Publish in OALib Journal

ISSN: 2333-9721

APC: Only $99


Any time

2020 ( 5 )

2019 ( 580 )

2018 ( 708 )

2017 ( 699 )

Custom range...

Search Results: 1 - 10 of 402309 matches for " Kathleen M Potempa "
All listed articles are free for downloading (OA Articles)
Page 1 /402309
Display every page Item
A vision and compass for healthcare leadership: Lessons from the migrant nurse resolution for recurrent nursing shortages
Deleise S Wilson, Richard W Redman, Kathleen M Potempa
Journal of Healthcare Leadership , 2010, DOI: http://dx.doi.org/10.2147/JHL.S12062
Abstract: vision and compass for healthcare leadership: Lessons from the migrant nurse resolution for recurrent nursing shortages Review (4819) Total Article Views Authors: Deleise S Wilson, Richard W Redman, Kathleen M Potempa Published Date August 2010 Volume 2010:2 Pages 91 - 96 DOI: http://dx.doi.org/10.2147/JHL.S12062 Deleise S Wilson, Richard W Redman, Kathleen M Potempa School of Nursing, University of Michigan, Ann Arbor, MI, USA Abstract: The ways migrant health care workers have been used internationally over the past decades demonstrates, in part, the global factors and effects of institutional leadership decisions. This example is especially illustrative in nursing given decades of the recruitment and exportation of nurses. The lessons for leadership in nursing may inform leaders in other health professions.
Building the Clinical Bridge to Support Nursing Effectiveness Science
Kathleen Potempa,John Daly,Marita G. Titler
Nursing Research and Practice , 2012, DOI: 10.1155/2012/194147
Building the Clinical Bridge to Support Nursing Effectiveness Science
Kathleen Potempa,John Daly,Marita G. Titler
Nursing Research and Practice , 2012, DOI: 10.1155/2012/194147
Building the Clinical Bridge to Advance Education, Research, and Practice Excellence
Marilyn Svejda,Janet Goldberg,Maureen Belden,Kathleen Potempa,Margaret Calarco
Nursing Research and Practice , 2012, DOI: 10.1155/2012/826061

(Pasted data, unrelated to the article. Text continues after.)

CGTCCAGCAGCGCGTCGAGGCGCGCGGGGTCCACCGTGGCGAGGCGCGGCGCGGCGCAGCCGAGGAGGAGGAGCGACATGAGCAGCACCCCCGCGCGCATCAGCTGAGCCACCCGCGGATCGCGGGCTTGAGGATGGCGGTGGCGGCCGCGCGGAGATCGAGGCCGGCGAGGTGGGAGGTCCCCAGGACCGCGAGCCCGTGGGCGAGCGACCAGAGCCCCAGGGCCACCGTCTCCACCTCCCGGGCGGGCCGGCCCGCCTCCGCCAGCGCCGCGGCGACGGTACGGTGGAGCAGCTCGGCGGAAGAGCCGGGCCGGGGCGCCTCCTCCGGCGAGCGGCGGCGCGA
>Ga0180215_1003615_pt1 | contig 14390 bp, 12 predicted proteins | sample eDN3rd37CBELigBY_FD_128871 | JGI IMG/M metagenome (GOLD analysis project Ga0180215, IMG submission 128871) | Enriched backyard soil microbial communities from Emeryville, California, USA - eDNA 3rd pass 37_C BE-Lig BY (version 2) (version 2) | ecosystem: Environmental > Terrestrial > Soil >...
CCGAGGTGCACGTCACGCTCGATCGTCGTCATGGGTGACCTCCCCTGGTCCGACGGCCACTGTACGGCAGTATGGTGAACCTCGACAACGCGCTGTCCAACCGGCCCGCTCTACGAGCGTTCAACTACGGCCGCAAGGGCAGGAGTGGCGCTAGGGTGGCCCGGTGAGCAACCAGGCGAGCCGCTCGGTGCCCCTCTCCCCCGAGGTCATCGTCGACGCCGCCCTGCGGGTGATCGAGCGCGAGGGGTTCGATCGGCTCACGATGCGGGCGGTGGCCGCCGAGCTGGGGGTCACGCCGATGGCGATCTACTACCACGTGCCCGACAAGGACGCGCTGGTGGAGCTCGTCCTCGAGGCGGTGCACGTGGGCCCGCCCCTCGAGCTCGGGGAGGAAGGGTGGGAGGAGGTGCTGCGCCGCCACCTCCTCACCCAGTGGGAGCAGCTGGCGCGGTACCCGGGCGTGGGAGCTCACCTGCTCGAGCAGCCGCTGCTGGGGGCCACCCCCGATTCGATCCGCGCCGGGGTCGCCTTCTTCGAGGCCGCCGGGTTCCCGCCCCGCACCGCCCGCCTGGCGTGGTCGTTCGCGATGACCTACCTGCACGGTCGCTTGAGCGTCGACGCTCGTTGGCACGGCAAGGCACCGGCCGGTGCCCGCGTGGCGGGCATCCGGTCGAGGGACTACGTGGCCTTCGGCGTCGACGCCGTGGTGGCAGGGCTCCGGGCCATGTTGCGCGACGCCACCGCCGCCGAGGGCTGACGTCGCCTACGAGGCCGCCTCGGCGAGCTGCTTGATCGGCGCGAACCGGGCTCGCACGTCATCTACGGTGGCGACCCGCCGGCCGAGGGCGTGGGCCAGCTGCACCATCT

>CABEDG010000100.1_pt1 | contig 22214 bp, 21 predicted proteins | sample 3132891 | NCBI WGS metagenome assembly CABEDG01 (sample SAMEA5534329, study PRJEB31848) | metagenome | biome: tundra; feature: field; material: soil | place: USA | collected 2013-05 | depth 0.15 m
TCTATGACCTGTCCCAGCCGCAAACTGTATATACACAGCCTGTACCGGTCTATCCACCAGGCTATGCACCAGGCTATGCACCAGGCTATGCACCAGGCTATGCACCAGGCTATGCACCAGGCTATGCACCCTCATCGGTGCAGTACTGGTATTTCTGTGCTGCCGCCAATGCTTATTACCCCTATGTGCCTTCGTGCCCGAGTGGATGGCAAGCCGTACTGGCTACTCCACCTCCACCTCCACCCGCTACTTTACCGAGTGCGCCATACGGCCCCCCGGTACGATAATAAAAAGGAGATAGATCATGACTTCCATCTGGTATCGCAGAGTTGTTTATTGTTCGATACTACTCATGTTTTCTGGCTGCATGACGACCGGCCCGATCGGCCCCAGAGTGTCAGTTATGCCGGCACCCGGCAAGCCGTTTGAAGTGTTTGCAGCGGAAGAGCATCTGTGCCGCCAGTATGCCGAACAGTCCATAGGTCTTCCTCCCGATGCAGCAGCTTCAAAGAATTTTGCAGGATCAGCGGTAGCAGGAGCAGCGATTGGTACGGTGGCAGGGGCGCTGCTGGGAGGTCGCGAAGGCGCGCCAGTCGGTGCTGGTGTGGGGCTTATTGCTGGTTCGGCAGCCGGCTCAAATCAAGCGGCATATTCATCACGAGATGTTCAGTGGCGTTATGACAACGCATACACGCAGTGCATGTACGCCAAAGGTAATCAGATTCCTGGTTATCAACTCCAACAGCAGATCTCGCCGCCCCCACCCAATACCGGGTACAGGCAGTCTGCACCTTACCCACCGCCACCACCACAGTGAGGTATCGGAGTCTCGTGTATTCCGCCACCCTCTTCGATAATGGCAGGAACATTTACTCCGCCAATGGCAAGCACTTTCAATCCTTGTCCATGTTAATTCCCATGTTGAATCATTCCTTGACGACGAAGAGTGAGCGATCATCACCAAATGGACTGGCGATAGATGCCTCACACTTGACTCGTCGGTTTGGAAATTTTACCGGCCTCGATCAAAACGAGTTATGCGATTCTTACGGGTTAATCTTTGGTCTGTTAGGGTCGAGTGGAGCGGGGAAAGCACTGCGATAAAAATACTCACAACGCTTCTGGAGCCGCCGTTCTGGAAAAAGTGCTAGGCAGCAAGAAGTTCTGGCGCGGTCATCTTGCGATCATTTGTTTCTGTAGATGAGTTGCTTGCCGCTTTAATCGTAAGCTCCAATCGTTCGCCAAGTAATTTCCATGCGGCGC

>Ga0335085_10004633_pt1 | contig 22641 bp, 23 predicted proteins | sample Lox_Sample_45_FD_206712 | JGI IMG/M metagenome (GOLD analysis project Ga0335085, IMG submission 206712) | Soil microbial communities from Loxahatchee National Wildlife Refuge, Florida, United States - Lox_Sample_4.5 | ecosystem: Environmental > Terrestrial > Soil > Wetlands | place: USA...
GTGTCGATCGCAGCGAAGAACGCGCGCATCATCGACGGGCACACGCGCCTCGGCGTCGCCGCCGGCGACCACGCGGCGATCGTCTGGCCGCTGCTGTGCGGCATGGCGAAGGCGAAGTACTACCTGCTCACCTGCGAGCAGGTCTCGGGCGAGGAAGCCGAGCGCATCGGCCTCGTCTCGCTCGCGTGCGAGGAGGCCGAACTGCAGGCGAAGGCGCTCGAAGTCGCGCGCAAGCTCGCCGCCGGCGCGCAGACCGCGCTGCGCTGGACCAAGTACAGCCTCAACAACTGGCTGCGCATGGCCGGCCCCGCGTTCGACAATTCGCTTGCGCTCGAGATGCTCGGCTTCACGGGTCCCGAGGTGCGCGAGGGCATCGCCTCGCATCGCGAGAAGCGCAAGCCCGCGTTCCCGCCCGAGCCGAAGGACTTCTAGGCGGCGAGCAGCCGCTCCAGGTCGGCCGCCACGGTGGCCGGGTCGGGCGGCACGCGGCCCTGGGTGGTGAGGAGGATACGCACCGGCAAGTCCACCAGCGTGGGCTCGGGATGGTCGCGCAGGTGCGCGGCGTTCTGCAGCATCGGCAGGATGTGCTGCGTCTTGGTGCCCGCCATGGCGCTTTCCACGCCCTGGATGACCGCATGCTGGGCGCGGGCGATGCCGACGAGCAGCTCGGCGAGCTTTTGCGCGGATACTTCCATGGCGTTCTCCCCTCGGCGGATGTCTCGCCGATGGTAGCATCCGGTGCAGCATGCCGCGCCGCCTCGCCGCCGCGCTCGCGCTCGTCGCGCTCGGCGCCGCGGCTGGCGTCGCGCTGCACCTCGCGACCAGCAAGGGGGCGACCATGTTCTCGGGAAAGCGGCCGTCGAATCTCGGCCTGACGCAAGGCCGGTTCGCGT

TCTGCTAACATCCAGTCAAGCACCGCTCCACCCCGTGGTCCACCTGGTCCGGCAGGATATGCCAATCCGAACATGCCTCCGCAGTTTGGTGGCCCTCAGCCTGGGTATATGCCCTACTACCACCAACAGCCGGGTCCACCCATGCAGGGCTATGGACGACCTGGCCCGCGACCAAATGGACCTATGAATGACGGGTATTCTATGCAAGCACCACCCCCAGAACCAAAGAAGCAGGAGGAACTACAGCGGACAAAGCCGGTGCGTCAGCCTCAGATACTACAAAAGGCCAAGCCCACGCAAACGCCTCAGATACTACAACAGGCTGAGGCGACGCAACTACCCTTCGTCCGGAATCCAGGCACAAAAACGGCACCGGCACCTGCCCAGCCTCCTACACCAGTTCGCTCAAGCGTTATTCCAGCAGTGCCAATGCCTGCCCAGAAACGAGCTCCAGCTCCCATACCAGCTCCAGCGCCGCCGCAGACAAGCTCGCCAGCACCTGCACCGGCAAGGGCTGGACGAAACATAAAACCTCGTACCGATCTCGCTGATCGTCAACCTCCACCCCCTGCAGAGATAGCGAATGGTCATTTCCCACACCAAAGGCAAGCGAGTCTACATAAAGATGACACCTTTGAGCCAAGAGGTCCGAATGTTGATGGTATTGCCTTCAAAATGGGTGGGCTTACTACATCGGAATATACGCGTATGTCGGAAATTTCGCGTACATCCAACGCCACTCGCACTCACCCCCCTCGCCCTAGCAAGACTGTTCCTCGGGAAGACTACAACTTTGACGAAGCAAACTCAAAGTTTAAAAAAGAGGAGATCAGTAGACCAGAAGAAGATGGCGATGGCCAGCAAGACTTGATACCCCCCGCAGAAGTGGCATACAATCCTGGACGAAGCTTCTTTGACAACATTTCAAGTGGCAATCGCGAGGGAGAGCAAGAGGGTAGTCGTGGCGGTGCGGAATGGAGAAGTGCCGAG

Abstract: The University of Michigan School of Nursing and the Health System partnered to develop an undergraduate clinical education model as part of a larger project to advance clinical education, practice, and scholarship with education serving as the clinical bridge that anchors all three areas. The clinical model includes clusters of clinical units as the clinical home for four years of a student's education, clinical instruction through team mentorship, clinical immersion, special skills preparation, and student portfolio. The model was examined during a one-year pilot with junior students. Stakeholders were largely positive. Findings showed that Clinical Faculty engaged in more role modeling of teaching strategies as Mentors assumed more direct teaching used more clinical reasoning strategies. Students reported increased confidence and competence in clinical care by being integrated into the team and the Mentor's assignment. Two new full time faculty roles in the Health System support education, practice, and research. 1. Introduction Over the past several years, schools of nursing have been called upon to restructure education programs to better prepare graduates for increasingly complex and rapidly changing health care environments [1–3]. According to Benner and associates [2], nursing education programs must be redesigned to prepare nurses for new responsibilities and challenges in these health care environments. To accomplish this, the practice-education gap must be addressed by major shifts in both curricula and teaching methods [2]. The call to revise nursing education programs is paralleled by similar calls from other organizations including the Robert Wood Johnson Foundation (RWJF) [4] and the Institute of Medicine (IOM) [5]. The Institute of Medicine’s 2001 report, Crossing the Quality Chasm: A New Health System for the 21st Century, recommended that leaders in health professions should develop strategies for “restructuring clinical education to be consistent with the principles of the 21st-century health system throughout the continuum of undergraduate, graduate, and continuing education for medical, nursing, and other professional training programs” (Recommendation 12, p. 208). The recent consensus report of the RWJF in collaboration with the IOM, “Initiative on the Future of Nursing: Leading Change, Advancing Health” [6], emphasizes that nurses should achieve higher levels of education and training through an improved education system that promotes seamless academic progression. Recently, partnerships between schools of nursing and service